I wanted to show you a simple way to read a CSV file and process it before sending it to QuickBase. Normally when a file input control is on a form you select a file from the local file system and the file gets sent directly to the server when the form posts. However, with the HTML5 File API you can actually read the selected file, manipulate the contents and send the results to the server through an AJAX call so the host page never reloads.
To simplify the procedure even further I wrote a carefully crafted piece of code to make the process dead simple and allow the greatest level of customization for integration with QuickBase. Here is the code:
In a nutshell all you have to do is place a file control on your page and give it an id such as myFile shown below:
<input type="file" id="myFile" accept=".csv">
After a file is selected by the user, the CSV data will magically show up and can be accessed through the variable csv in the following short snippet of code where the same id is passed to GotCSV():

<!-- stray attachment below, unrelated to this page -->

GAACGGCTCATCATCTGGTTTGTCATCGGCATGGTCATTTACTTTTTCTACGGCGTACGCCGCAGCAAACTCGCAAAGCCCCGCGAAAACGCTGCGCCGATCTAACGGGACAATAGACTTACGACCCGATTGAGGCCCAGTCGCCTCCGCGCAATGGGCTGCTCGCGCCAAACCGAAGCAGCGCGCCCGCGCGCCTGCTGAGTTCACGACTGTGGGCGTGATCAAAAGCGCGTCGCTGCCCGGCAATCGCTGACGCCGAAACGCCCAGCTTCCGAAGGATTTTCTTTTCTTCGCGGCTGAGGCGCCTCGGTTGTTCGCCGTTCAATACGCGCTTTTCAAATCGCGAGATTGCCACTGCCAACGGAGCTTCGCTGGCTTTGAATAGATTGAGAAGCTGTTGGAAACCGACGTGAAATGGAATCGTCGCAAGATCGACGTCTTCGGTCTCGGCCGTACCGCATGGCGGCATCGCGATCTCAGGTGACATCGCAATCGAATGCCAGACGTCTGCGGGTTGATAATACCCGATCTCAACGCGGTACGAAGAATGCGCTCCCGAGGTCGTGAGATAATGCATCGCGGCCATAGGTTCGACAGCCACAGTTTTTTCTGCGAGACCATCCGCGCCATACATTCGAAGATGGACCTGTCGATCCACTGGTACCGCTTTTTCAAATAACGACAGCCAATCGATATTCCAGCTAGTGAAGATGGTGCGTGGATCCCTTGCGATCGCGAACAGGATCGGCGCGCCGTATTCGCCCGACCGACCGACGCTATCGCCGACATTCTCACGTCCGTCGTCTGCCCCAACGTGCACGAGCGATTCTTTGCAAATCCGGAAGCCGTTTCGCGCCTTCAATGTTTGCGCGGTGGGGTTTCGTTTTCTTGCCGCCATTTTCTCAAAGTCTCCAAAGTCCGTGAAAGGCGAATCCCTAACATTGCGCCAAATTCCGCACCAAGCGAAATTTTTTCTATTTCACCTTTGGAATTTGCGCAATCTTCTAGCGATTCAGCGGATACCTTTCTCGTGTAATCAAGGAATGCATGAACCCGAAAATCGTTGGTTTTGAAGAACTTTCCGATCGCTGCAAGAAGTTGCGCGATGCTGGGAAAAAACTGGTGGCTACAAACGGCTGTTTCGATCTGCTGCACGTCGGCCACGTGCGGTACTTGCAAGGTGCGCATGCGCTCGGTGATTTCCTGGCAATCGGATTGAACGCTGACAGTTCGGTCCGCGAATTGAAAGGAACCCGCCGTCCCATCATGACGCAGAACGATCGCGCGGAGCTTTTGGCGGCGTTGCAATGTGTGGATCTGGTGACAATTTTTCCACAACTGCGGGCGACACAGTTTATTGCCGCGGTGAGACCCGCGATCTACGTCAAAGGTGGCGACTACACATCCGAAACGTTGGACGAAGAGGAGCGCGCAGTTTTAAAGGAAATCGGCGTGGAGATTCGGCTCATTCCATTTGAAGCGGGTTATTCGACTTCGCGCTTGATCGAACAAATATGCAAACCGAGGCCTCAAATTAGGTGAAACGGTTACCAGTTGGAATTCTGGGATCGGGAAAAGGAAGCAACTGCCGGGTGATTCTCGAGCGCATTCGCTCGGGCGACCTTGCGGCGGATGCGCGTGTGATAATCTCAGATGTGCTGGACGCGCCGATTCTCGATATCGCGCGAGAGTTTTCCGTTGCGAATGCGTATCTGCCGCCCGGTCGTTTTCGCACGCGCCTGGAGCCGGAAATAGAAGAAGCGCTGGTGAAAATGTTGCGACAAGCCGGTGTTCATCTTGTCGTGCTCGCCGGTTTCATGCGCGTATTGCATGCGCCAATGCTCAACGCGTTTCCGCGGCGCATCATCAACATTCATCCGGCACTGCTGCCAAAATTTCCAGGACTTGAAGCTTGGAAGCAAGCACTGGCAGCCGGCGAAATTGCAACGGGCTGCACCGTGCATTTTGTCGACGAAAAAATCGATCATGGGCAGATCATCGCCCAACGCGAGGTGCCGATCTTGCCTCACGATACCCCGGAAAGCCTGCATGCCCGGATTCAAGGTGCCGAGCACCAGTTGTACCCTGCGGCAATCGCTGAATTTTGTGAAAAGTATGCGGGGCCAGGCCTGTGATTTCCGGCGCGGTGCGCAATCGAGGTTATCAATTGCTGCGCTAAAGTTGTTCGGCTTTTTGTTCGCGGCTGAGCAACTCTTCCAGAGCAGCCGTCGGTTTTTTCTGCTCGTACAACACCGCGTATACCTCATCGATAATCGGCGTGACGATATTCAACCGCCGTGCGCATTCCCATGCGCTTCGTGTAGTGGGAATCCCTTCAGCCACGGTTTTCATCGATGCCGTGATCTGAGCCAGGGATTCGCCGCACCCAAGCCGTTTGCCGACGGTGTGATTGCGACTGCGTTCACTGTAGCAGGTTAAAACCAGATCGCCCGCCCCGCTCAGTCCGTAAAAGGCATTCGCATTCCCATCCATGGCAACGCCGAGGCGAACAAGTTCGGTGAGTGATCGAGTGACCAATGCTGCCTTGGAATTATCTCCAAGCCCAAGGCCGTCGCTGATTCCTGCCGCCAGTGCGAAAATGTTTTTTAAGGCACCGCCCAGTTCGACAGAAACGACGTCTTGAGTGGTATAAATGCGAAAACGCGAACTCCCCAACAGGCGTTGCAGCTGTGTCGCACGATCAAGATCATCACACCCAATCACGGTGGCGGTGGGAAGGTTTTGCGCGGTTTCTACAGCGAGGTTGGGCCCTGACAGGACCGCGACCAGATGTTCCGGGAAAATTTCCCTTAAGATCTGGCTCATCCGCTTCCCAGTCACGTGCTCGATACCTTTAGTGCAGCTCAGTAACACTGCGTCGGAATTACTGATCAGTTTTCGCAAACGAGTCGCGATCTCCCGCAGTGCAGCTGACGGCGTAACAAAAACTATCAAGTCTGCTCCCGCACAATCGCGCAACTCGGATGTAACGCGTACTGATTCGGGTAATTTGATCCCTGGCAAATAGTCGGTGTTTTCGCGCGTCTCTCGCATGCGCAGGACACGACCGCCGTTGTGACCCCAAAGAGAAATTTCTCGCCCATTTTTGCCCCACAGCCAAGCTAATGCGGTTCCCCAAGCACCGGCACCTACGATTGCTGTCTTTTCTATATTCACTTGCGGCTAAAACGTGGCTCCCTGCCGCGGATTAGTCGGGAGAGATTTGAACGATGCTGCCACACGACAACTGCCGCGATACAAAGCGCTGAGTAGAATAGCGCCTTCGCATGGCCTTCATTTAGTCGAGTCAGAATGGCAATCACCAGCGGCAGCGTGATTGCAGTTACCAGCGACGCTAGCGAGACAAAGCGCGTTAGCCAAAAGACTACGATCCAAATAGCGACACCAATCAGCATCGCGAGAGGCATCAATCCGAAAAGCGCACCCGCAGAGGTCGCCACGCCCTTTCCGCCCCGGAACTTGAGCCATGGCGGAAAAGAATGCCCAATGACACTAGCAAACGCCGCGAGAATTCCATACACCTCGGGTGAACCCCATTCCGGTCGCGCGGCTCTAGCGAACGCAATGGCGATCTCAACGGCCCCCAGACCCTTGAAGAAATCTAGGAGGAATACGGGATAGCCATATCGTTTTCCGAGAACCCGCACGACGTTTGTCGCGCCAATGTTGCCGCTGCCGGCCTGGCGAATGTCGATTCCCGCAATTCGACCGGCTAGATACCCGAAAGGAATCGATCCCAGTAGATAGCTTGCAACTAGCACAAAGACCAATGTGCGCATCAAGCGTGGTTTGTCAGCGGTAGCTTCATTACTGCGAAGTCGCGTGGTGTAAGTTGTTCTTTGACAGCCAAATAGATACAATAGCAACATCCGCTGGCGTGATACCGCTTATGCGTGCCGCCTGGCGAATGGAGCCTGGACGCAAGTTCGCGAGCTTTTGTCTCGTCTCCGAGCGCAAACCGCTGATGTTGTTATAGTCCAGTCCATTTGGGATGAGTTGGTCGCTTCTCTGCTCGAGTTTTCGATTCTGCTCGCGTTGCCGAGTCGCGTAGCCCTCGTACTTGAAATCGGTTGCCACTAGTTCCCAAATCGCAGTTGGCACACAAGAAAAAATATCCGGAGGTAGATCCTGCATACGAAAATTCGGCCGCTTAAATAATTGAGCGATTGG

//your code here
console.log(JSON.stringify(csv, null, " "));
So if the CSV file contained the following data:
name,phone,email John,(800) 555-1212,firstname.lastname@example.org Jane,(888) 555-1212,email@example.com Baby,(877) 555-1212,firstname.lastname@example.org
You will be able to access the csv variable with properties corresponding to the column names:
"phone": "(800) 555-1212",
"phone": "(888) 555-1212",
"phone": "(877) 555-1212",
(1) The function gotCSV() wraps the two asynchronous processes (a) of the user selecting a local file and (b) reading the local file using the HTML5 File API and returns a promise.
(3) This code is very generic and will allow you a perform a wide variety of tasks such as:
(4) to use the code the only thing you have to do is place your custom code where the comment "your code here" resides. The promise returned by gotCSV() will insure that your code automatically runs as soon as the file is selected and read by the HTML5 File API.
(5) This code should work in all evergreen browsers including IE11:
(6) It may take some time to grok what this code is doing but I assure you this is as extremely powerful technique that can probably greatly streamline your workflow if implemented.
var str = "�, �, �, �, �, �, �, �, �, �, �, �";str.normalize('NFD').replace(/[\u0300-\u036f]/g, "") // "c, a, e, i, o, u, a, e, o, a, o, a"
//your code here